I remember during a visit to the Vatican, our tour guide proclaimed that Michelangelo saw a statue in every block of marble. Also, I remember reading a statement by Oliver Wendell Holmes asserting, “The young man knows the rules, but the old man knows the exceptions.” Indeed, I remember my very old martial arts instructor whispering the Buddhist definition of suffering, “Clinging to that which changes.”
Time and time again, I recollect morsels of wisdom to which I should have paid more attention. I underestimated their importance and generative power. Was I too logical? Too pessimistic? Did I only deploy some of my senses? Was I too single-minded that I became myopic?
The field of education is replete with ordinary statements that house extraordinary meaning:
“Show, don’t tell”
“Beware of the monkey mind” (the critic in you)
“Think about the value of the rules, don’t just follow them”
“Do whatever it takes to see the world from a different angle”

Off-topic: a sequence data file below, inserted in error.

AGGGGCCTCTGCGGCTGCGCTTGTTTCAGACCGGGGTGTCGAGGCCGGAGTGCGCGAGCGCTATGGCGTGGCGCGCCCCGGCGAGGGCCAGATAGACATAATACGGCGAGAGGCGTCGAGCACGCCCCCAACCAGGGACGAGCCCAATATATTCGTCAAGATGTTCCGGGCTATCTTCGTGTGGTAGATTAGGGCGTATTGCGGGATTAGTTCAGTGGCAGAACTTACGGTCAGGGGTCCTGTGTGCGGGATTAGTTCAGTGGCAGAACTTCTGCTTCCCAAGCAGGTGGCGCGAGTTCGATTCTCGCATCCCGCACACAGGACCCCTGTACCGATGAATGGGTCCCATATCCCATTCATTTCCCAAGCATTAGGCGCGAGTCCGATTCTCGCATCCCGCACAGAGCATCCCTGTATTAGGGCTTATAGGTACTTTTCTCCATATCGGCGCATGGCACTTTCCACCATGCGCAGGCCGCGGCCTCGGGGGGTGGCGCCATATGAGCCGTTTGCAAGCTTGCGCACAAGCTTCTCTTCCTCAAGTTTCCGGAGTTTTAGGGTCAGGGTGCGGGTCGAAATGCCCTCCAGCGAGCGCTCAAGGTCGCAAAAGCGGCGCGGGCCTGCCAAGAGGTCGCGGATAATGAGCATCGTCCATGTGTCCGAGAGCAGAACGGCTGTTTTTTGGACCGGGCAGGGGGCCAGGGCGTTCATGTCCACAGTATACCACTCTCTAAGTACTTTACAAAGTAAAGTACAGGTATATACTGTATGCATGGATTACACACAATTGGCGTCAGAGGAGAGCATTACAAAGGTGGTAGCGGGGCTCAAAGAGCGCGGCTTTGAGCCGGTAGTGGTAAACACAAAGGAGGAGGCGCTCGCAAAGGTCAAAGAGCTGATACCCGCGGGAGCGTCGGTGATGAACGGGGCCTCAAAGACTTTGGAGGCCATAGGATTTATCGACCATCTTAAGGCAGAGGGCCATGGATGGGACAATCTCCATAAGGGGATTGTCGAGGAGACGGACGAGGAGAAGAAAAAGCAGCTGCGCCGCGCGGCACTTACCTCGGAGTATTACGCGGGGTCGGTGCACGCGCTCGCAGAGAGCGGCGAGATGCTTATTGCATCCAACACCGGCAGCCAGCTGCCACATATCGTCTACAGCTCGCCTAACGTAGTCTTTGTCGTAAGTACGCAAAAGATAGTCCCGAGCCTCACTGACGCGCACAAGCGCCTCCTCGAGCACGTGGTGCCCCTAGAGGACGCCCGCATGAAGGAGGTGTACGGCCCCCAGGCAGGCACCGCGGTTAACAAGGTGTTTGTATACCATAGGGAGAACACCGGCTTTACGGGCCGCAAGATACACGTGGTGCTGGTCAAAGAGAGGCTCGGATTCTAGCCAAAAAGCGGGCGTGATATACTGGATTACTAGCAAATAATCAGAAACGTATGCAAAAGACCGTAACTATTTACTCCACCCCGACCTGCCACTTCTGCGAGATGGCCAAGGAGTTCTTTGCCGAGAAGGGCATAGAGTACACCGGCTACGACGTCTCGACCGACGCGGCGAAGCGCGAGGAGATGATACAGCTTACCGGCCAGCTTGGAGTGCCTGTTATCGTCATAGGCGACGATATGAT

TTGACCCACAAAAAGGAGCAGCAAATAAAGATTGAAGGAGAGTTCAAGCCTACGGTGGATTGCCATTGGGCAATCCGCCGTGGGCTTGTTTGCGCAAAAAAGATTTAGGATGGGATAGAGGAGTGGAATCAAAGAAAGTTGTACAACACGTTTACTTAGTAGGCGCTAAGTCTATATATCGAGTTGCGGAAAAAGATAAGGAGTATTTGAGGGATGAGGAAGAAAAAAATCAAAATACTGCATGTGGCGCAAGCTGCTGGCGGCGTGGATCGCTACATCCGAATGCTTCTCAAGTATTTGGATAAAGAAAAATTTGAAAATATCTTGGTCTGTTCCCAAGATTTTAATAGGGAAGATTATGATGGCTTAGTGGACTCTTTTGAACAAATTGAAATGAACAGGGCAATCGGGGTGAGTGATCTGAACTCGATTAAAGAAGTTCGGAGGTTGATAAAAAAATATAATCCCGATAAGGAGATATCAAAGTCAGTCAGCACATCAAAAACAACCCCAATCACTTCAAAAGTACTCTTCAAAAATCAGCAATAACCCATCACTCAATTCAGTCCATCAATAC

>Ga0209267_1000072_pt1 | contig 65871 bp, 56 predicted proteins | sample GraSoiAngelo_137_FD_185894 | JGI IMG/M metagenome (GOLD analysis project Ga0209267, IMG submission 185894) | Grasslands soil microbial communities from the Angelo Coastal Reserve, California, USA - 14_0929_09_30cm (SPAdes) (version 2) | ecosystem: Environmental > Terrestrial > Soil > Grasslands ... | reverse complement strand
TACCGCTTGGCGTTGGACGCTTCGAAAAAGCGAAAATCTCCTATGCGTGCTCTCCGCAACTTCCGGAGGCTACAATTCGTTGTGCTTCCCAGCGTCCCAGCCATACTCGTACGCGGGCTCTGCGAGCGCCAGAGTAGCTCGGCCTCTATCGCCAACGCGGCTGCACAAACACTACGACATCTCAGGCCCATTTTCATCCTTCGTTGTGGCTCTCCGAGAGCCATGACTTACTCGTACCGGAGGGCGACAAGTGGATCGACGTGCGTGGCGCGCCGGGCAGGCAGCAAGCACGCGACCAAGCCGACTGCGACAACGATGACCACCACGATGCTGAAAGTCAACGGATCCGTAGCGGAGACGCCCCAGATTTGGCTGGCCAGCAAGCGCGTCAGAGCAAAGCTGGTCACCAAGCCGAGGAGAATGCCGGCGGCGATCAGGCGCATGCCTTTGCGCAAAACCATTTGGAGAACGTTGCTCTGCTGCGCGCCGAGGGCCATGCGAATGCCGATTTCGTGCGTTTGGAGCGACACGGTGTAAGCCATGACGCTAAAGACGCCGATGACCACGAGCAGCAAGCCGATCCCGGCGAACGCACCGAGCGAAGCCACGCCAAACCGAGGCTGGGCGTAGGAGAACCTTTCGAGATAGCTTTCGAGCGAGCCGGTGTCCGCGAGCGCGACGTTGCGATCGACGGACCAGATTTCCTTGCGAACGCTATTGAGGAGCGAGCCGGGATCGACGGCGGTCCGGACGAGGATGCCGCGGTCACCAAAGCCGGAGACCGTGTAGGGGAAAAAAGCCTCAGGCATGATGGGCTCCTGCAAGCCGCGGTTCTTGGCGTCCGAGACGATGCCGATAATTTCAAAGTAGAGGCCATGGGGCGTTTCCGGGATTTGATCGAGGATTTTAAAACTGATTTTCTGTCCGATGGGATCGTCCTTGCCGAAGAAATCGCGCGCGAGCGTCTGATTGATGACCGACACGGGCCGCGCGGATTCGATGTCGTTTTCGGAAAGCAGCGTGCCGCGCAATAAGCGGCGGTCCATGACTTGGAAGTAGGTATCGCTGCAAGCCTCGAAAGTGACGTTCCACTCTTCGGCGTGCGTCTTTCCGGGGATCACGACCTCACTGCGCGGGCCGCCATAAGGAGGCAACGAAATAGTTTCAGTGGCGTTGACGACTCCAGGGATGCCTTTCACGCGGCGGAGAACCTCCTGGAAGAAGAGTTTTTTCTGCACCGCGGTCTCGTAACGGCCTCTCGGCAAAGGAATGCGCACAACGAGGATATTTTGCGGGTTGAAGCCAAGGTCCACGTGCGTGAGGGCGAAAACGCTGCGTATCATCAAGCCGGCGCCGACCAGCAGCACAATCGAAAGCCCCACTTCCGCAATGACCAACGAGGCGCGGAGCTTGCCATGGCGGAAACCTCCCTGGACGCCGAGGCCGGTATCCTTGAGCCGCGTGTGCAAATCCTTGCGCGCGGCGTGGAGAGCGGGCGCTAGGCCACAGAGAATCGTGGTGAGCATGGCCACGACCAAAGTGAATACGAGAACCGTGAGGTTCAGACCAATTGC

and countless more.
It’s unreasonable to dredge all the past nuggets. It’s a forbidding expectation and there’s just not enough time. Is there something else I, or you, could do? Yes.
We can all go further than we think we can. We can all learn anything well if we choose to experience it. We can all change our thinking and understanding by simply remembering and applying the one truth than encompasses all others.
Be optimistic in everything you do or say. Optimism is the key indicator of success. Optimism will have a ripple effect on your performance and on those around you. No other saying or quality, if adopted, is more powerful and productive.
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